June 1st has been International Children's Day since 1925, named by "The World Conference for the Well-being of Children", taking place in Geneva, Switzerland, as a day of celebration by and for the world's children. It was also to be a day when the deprivations and obstacles that many children in the world face in their lives, including their right to basic necessities and an education, would be highlighted and solutions sought.
After WWII Kindertag was commemorated mainly by Eastern Bloc countries including East Germany, the DDR. Although its origins were the result of a combination of two events centered around child welfare that took place on the same day, and neither had any connection with communism.
While "The World Conference for the Well being of Children", was being held in Switzerland, and 54 representatives from different countries were discussing the best ways to protect children, in San Francisco the Chinese consul-general had invited Chinese orphans to a highly successful and publicized celebration of the "Dragon Boat Festival", and it was after this coincidence that June 1st was chosen to be an official Children's Day.
A holiday filled with celebrations involving children in one way or another. School trips, entertainment, gift giving and songs, as well as raising money to help others, conferences and speeches dedicated both to publicizing problems and seeking ways of protecting the rights and welfare of all children.
Internationaler Kindertag was a big holiday in East Germany and eagerly anticipated by the children, but this was not all that took place on June 1st. Political overtones were added to the general festivities, just as they had been in 1930's Germany.
For example the symbolic destroying of western literature by pupils and "Young Pioneers", the East German youth organization.
Meanwhile from 1954 West Germany began to follow World Children's Day, Weltkindertag, which was associated with UNICEF, the United Nations International Children's Emergency Fund or United Nations Children's Fund.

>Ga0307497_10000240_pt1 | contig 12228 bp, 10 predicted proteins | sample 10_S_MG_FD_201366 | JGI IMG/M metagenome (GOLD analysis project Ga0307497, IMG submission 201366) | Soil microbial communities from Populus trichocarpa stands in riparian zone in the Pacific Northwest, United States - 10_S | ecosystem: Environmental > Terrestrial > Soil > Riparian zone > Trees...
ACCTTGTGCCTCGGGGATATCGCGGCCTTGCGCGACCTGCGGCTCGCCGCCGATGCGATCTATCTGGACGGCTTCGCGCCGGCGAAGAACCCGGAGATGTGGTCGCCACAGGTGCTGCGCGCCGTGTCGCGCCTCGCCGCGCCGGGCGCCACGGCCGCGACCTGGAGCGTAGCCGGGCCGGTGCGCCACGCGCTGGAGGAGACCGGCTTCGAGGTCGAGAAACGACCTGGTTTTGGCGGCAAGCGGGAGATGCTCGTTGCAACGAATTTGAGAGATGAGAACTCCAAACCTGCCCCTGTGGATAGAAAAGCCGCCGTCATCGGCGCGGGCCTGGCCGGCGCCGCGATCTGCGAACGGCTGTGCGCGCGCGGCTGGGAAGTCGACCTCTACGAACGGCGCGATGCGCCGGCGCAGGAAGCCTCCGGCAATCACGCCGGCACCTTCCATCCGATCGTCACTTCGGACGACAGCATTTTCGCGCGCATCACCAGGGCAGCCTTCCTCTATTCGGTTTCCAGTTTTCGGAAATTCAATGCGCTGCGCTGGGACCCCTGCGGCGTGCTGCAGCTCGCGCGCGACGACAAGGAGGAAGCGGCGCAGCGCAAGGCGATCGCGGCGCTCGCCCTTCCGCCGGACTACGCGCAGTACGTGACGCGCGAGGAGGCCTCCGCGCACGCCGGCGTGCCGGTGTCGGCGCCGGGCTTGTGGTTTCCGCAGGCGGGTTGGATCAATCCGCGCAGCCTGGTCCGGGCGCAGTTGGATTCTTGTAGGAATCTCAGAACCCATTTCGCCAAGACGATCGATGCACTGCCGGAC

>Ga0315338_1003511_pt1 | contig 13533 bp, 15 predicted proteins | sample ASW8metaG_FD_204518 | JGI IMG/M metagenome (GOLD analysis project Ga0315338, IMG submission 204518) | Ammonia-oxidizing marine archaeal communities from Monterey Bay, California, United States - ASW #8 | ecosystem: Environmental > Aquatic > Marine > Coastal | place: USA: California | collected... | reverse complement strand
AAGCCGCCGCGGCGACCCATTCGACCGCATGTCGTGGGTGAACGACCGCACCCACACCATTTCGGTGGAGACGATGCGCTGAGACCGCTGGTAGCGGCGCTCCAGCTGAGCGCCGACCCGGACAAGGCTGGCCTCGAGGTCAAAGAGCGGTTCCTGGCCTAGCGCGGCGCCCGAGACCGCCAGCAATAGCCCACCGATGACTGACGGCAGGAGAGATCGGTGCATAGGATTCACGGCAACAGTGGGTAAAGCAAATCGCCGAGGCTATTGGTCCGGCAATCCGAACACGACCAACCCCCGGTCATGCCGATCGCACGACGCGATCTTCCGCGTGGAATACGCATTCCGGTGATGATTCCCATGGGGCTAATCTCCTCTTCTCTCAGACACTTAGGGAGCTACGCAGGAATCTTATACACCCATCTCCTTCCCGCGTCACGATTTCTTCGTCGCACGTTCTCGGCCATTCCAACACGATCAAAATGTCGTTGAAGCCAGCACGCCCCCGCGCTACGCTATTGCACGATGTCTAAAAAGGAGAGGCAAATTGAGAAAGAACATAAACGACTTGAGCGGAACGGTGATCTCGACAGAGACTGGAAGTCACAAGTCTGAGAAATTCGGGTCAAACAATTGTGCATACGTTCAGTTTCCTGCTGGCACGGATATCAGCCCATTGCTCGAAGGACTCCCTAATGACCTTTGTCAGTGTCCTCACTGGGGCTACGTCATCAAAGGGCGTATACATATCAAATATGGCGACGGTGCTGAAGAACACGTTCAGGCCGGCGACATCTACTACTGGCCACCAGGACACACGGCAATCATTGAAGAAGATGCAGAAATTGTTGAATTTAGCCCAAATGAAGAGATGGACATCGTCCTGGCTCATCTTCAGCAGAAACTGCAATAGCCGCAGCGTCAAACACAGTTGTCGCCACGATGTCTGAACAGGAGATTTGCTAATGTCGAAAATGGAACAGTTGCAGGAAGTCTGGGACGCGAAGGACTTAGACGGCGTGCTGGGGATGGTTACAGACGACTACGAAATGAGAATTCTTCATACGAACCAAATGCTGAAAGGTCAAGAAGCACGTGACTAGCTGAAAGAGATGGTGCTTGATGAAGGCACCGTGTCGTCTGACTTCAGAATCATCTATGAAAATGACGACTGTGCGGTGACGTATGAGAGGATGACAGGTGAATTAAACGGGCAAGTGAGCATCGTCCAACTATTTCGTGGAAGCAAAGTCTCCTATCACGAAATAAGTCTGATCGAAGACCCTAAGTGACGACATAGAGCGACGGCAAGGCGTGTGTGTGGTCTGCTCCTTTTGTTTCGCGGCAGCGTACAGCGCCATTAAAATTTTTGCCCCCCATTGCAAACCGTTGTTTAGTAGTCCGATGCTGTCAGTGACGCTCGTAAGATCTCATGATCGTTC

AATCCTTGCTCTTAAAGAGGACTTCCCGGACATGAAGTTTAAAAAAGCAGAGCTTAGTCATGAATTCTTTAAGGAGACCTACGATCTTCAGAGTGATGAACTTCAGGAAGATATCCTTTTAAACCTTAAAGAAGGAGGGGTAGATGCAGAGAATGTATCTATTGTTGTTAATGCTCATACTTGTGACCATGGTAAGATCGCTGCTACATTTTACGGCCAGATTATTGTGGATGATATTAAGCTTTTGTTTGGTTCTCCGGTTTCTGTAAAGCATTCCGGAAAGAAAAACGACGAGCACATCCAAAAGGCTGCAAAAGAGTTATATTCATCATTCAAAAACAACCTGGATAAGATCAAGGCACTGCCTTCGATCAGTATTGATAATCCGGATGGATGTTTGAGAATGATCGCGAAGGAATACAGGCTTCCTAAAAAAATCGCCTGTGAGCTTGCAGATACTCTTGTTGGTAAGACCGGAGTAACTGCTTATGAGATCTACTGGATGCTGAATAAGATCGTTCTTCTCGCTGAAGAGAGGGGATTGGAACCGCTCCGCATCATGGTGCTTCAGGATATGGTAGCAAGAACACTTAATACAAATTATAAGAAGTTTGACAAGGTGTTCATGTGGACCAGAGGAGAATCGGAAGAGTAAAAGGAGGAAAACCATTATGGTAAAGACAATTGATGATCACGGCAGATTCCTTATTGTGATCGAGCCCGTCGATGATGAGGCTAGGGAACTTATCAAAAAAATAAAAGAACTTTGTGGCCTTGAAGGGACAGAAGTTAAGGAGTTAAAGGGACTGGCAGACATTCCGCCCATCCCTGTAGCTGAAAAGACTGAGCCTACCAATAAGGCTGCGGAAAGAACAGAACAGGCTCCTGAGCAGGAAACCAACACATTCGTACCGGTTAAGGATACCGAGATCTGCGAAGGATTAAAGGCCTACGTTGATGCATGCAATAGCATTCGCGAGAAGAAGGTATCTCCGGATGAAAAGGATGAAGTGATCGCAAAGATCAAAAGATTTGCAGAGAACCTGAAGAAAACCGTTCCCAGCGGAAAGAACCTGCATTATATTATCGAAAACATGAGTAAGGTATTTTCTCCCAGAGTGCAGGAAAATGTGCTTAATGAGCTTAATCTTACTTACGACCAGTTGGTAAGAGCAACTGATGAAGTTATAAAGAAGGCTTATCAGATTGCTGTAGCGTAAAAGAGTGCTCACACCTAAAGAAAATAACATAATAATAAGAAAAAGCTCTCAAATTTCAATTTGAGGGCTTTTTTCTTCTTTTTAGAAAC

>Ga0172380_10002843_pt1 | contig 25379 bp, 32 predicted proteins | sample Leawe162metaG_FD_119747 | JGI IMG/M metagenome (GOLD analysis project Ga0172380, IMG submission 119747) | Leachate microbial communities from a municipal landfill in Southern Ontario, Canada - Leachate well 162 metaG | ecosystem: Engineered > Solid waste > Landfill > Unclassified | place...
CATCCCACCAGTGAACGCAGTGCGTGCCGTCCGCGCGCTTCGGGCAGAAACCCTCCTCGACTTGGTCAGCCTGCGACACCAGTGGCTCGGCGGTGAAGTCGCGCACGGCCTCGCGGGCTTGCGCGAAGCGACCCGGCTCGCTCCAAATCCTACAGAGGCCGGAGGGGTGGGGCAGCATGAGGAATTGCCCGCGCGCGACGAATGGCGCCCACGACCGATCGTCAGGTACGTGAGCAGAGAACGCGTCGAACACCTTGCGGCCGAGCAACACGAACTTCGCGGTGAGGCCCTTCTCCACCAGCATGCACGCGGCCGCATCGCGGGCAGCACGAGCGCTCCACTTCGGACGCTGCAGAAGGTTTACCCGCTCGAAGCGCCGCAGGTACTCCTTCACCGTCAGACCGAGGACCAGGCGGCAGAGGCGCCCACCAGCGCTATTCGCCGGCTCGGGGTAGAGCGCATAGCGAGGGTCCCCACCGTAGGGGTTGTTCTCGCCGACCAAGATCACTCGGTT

Taking place on September 20th this had less to do with games, presents and songs and more with 'shining a light' on the lives of children worldwide, and seeking ways to protect their rights.
After German reunification in 1990, the date and name of the event that had been celebrated in the West was expected to be followed by the population in what had been the German Democratic Republic.
Not surprisingly the majority of the former East Germans had other ideas, and they have not unilaterally adapted to this 'new' day.
As in other Eastern European countries, a majority of parents in the eastern part of the country continue to celebrate Children’s Day on June 1 as they always have, including with communal 'Children's Day' celebrations.
So Germany's 'Children's Days' continue to be celebrated separately.
Although the once divided city of Berlin, for many years a small island in the middle of East Germany, deals with the situation diplomatically and makes a holiday of both days. A bonus for the city's children.
And there is a movement, Mehr Zeit fuer Kinder, More Time for Children, which believes as there are two traditional days in place then the whole of Germany should celebrate both of them.
This idea is backed enthusiastically by the toy industry of course.
Around the world there are many days dedicated to children, when young people, their lives and futures, are officially recognized, and events are held to provide them with help and support in some way. Increasing their chances in life. There remains no recognized universal "Children's Day" though, and in Germany, for the moment at least, June 1st continues to be celebrated as International Children's Day in one part of the country and arrives later in the year everywhere else.
Official DDR Poster for June 1, Kindertag: International Children's Day for Peace and Friendship, via ddr-kabinett-bochum - The end result of a paintball game in Berlin on 'Internationaler Kindertag', via s-bahn-berlin.de
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